Younger men and children squat around Ghanem, recalling the isolation of the final months of the battle that began late last year. “We couldn’t go more than 50 meters from our front doors,” says Sufian, a 27-year-old unemployed construction worker. “We spent our time sitting right here with Uncle Ghanem.”
But it is not sentiment driving some families home despite the dangers, adds Elaam, as more neighbors join the conversation.
“People cannot stay with friends and relatives forever,” he says. Camps for those displaced are also crowded. “No one has anywhere else to go,” he adds.
A few blocks away, outside the checkpoints that cut off the Old City, the Zanjelli neighborhood is slowly being repopulated.
Construction workers build a market to replace one destroyed in airstrikes, while the owners of what was once a shoe store paint the shelves, hoping to re-open in the coming weeks. The wreckage from a few of the destroyed homes has been cleared away, and the bodies of many of the dead are now buried in graveyards.
In less than five minutes of conversation, at least three people tell us about family members, including toddlers, killed in airstrikes in the last months of battle.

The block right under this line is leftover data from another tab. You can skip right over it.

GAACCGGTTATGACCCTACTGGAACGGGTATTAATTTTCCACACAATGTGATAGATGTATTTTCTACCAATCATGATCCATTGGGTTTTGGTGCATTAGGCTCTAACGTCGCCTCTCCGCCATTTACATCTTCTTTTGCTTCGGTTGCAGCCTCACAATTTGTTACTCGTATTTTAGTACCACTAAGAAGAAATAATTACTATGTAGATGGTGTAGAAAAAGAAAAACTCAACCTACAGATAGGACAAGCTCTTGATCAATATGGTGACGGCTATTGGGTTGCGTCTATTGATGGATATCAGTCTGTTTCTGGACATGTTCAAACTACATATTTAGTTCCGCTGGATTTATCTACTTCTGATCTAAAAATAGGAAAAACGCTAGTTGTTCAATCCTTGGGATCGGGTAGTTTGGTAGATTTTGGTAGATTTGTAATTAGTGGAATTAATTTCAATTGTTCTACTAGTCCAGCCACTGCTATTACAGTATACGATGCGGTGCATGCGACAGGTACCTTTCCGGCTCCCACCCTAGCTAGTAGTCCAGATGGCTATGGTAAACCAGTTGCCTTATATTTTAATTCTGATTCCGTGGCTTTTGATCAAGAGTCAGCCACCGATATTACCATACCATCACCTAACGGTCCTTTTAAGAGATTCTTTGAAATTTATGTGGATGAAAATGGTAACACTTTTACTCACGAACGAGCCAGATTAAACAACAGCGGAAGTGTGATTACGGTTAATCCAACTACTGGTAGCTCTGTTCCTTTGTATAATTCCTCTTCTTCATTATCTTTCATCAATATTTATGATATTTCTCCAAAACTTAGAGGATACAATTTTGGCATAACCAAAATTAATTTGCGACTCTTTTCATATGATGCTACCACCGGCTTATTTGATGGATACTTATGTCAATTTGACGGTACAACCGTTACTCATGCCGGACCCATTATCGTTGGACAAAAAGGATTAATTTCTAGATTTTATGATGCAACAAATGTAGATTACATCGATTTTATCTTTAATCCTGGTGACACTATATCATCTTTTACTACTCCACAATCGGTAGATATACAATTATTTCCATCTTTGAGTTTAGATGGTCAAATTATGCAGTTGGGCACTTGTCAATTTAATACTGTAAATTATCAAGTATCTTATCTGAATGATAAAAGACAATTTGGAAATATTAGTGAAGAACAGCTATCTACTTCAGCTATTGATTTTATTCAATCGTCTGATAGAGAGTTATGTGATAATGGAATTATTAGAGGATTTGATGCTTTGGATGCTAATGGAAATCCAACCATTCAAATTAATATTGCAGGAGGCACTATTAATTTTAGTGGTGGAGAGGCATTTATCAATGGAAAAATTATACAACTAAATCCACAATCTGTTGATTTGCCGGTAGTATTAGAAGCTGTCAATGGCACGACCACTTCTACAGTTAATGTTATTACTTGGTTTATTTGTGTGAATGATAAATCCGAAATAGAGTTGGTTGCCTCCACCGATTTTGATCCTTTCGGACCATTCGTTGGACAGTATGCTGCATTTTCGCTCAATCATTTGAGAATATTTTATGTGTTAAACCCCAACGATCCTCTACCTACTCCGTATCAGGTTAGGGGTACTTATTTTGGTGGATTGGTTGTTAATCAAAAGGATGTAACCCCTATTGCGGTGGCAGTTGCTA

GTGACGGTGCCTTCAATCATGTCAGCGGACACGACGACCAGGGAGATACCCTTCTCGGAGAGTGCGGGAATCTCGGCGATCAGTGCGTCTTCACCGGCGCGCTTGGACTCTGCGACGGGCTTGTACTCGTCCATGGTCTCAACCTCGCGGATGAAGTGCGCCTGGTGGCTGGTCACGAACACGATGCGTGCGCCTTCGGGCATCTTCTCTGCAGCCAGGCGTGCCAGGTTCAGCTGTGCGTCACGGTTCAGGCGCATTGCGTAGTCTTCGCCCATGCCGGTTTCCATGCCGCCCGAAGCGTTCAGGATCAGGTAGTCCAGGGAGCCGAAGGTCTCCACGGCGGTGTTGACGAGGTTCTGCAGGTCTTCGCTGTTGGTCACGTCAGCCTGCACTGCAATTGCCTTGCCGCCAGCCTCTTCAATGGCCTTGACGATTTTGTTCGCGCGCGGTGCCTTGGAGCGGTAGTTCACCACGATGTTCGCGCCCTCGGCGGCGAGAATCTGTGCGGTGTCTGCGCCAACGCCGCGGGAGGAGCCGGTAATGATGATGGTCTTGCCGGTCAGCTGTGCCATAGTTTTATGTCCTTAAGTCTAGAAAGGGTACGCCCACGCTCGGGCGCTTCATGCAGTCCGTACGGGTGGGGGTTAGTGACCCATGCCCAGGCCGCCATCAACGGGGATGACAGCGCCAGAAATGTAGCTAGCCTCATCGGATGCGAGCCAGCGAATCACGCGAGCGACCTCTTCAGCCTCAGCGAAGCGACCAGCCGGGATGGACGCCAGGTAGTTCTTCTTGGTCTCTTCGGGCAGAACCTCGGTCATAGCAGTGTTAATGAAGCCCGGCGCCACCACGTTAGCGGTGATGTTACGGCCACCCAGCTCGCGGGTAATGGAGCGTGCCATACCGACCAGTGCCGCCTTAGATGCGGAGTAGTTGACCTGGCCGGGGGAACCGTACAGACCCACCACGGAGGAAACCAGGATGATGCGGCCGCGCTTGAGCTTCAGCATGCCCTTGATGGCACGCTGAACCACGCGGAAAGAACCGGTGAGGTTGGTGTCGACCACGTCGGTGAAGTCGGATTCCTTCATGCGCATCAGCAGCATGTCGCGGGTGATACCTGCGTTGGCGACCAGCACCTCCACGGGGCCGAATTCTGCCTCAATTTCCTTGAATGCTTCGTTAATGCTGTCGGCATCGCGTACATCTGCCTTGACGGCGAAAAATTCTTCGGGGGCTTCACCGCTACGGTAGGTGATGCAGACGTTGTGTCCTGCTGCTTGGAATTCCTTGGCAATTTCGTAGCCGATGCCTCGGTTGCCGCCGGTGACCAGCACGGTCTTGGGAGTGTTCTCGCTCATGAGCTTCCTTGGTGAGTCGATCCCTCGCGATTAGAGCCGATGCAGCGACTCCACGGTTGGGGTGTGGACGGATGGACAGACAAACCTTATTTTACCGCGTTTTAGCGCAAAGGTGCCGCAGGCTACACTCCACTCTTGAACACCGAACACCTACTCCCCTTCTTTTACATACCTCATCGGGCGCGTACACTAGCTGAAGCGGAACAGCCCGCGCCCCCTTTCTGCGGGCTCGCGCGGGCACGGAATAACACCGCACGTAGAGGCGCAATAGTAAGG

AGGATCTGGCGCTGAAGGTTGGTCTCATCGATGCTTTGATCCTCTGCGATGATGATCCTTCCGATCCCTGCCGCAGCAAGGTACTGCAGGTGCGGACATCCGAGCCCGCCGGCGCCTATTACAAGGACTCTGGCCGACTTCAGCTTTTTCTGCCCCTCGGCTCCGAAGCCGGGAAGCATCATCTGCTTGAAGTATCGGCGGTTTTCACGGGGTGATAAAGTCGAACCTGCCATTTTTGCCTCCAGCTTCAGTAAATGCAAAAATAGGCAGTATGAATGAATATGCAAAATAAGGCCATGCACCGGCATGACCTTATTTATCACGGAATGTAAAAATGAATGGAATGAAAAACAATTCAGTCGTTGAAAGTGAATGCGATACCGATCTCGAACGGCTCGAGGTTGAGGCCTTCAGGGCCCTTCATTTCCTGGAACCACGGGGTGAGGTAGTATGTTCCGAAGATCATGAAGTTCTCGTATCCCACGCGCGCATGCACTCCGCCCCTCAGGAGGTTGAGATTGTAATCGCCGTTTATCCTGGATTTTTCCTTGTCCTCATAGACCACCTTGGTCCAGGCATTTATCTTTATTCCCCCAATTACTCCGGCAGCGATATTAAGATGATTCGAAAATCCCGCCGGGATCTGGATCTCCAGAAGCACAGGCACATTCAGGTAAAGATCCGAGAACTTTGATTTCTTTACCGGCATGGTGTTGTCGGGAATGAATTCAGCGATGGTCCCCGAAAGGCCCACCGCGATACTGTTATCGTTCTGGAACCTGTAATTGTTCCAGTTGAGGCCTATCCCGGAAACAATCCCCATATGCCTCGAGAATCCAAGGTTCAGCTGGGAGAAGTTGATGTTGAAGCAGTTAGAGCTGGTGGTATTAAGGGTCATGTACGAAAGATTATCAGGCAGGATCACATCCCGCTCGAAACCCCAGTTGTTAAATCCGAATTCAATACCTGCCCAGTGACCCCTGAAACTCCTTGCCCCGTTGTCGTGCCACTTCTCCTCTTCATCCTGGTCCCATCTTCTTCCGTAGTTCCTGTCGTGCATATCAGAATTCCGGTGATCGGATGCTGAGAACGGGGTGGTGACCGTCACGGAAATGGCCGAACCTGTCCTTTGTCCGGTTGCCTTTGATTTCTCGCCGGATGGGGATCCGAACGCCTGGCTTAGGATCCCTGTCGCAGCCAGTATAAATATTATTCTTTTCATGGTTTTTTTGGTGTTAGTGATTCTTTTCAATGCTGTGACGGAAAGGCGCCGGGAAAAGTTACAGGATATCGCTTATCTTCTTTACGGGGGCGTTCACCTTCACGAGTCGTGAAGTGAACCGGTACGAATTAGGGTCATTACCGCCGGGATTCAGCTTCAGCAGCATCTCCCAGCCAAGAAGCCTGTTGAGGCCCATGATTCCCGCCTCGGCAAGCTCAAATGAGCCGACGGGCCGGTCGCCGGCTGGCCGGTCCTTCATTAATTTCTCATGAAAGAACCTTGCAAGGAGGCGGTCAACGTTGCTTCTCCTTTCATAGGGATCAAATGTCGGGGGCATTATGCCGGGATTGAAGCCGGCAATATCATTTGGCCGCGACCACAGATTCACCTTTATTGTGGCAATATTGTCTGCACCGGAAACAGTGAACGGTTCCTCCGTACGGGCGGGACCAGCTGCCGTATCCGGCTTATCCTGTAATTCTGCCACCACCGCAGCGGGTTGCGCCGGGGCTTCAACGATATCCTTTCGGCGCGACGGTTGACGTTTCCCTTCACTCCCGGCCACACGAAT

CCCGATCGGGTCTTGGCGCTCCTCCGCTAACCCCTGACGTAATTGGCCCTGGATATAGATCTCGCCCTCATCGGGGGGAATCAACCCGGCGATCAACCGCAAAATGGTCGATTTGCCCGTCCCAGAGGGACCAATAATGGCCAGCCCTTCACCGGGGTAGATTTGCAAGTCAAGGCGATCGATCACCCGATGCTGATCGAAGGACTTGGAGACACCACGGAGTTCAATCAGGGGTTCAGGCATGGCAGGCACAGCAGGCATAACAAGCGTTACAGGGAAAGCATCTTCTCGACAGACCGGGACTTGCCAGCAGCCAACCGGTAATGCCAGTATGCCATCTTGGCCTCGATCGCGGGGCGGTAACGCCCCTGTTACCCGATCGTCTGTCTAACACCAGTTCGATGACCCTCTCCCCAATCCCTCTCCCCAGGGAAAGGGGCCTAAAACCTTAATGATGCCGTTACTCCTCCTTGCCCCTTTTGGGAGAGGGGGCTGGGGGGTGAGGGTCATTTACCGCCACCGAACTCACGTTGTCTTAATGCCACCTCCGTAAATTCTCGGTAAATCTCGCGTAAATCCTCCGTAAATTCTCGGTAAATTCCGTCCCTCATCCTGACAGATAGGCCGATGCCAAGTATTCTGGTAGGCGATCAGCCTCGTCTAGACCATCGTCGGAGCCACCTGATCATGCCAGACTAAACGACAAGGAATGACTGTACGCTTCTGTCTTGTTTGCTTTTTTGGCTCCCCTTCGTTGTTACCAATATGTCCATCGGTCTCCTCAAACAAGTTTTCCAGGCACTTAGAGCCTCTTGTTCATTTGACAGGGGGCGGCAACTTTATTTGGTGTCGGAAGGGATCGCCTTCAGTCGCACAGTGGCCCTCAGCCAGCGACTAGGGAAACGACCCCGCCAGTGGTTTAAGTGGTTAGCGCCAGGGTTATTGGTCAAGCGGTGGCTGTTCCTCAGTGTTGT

“There was an IS sniper firing from next to my house and the airstrike hit us,” says Youseff Hussain, 35. “Fifteen members of my family were killed.”
Rebuilding the neighborhood, adds Hussain, is made doubly frustrating by the fact that it was Iraq’s allies, including the United States, who destroyed many of their homes as they battled IS from the air.
Many locals say the sacrifice of property and lives may have been necessary to prevent the city, then under siege, from total starvation. But after bearing the brunt of the war with IS, largely considered a global threat, residents say they thought the international community or the government would help them rebuild.
The only aid families here get right now, Zanjelli residents say, is Iraqi military rations, as soldiers share their food.
“There is nothing they can do to pay us back for what we have lost,” says Hussain. “But shouldn’t we at least get refunded for our property?” (VOA)